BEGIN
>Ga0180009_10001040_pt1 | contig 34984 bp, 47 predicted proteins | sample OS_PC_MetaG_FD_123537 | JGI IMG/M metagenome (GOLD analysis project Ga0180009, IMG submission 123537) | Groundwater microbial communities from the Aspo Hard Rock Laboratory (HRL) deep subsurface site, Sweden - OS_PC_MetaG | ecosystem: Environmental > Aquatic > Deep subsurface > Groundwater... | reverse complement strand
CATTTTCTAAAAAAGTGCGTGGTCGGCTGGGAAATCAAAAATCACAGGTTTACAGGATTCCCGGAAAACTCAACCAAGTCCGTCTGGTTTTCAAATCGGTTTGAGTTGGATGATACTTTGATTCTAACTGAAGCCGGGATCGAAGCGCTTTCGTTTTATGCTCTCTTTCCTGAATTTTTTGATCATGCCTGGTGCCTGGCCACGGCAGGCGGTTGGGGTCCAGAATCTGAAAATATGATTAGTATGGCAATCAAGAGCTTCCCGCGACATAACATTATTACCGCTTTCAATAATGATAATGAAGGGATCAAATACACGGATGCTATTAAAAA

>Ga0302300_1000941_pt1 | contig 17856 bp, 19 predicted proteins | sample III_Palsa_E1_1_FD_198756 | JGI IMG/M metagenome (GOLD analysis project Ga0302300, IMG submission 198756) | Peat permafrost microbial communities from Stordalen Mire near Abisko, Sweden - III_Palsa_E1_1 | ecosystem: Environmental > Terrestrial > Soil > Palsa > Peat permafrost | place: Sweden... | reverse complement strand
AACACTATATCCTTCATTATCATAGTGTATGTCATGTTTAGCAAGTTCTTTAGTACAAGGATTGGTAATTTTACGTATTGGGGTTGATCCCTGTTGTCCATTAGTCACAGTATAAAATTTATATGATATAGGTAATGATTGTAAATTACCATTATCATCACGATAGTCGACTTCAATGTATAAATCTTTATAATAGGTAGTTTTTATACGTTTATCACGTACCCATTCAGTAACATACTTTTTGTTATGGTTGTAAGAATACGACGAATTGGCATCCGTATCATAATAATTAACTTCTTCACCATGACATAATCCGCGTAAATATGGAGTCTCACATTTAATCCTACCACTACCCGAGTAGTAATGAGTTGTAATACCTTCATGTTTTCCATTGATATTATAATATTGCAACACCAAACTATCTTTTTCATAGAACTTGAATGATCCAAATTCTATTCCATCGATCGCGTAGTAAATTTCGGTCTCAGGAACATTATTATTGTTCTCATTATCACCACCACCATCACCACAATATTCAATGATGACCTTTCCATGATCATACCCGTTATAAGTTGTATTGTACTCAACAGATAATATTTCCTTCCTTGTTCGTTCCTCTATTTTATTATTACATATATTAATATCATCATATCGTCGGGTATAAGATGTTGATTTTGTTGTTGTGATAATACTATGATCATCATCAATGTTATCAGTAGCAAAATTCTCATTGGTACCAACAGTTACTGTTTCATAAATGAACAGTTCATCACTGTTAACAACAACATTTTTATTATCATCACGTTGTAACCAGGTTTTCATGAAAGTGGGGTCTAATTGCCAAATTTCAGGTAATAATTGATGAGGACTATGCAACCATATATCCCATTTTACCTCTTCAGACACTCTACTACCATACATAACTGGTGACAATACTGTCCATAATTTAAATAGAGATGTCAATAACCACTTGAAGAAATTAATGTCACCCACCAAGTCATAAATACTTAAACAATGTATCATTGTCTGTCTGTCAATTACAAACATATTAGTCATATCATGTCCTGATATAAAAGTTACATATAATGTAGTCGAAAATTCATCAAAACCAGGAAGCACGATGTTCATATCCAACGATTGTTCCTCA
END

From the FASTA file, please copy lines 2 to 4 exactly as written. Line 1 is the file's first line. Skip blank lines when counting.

CATTTTCTAAAAAAGTGCGTGGTCGGCTGGGAAATCAAAAATCACAGGTTTACAGGATTCCCGGAAAACTCAACCAAGTCCGTCTGGTTTTCAAATCGGTTTGAGTTGGATGATACTTTGATTCTAACTGAAGCCGGGATCGAAGCGCTTTCGTTTTATGCTCTCTTTCCTGAATTTTTTGATCATGCCTGGTGCCTGGCCACGGCAGGCGGTTGGGGTCCAGAATCTGAAAATATGATTAGTATGGCAATCAAGAGCTTCCCGCGACATAACATTATTACCGCTTTCAATAATGATAATGAAGGGATCAAATACACGGATGCTATTAAAAA

>Ga0302300_1000941_pt1 | contig 17856 bp, 19 predicted proteins | sample III_Palsa_E1_1_FD_198756 | JGI IMG/M metagenome (GOLD analysis project Ga0302300, IMG submission 198756) | Peat permafrost microbial communities from Stordalen Mire near Abisko, Sweden - III_Palsa_E1_1 | ecosystem: Environmental > Terrestrial > Soil > Palsa > Peat permafrost | place: Sweden... | reverse complement strand
AACACTATATCCTTCATTATCATAGTGTATGTCATGTTTAGCAAGTTCTTTAGTACAAGGATTGGTAATTTTACGTATTGGGGTTGATCCCTGTTGTCCATTAGTCACAGTATAAAATTTATATGATATAGGTAATGATTGTAAATTACCATTATCATCACGATAGTCGACTTCAATGTATAAATCTTTATAATAGGTAGTTTTTATACGTTTATCACGTACCCATTCAGTAACATACTTTTTGTTATGGTTGTAAGAATACGACGAATTGGCATCCGTATCATAATAATTAACTTCTTCACCATGACATAATCCGCGTAAATATGGAGTCTCACATTTAATCCTACCACTACCCGAGTAGTAATGAGTTGTAATACCTTCATGTTTTCCATTGATATTATAATATTGCAACACCAAACTATCTTTTTCATAGAACTTGAATGATCCAAATTCTATTCCATCGATCGCGTAGTAAATTTCGGTCTCAGGAACATTATTATTGTTCTCATTATCACCACCACCATCACCACAATATTCAATGATGACCTTTCCATGATCATACCCGTTATAAGTTGTATTGTACTCAACAGATAATATTTCCTTCCTTGTTCGTTCCTCTATTTTATTATTACATATATTAATATCATCATATCGTCGGGTATAAGATGTTGATTTTGTTGTTGTGATAATACTATGATCATCATCAATGTTATCAGTAGCAAAATTCTCATTGGTACCAACAGTTACTGTTTCATAAATGAACAGTTCATCACTGTTAACAACAACATTTTTATTATCATCACGTTGTAACCAGGTTTTCATGAAAGTGGGGTCTAATTGCCAAATTTCAGGTAATAATTGATGAGGACTATGCAACCATATATCCCATTTTACCTCTTCAGACACTCTACTACCATACATAACTGGTGACAATACTGTCCATAATTTAAATAGAGATGTCAATAACCACTTGAAGAAATTAATGTCACCCACCAAGTCATAAATACTTAAACAATGTATCATTGTCTGTCTGTCAATTACAAACATATTAGTCATATCATGTCCTGATATAAAAGTTACATATAATGTAGTCGAAAATTCATCAAAACCAGGAAGCACGATGTTCATATCCAACGATTGTTCCTCA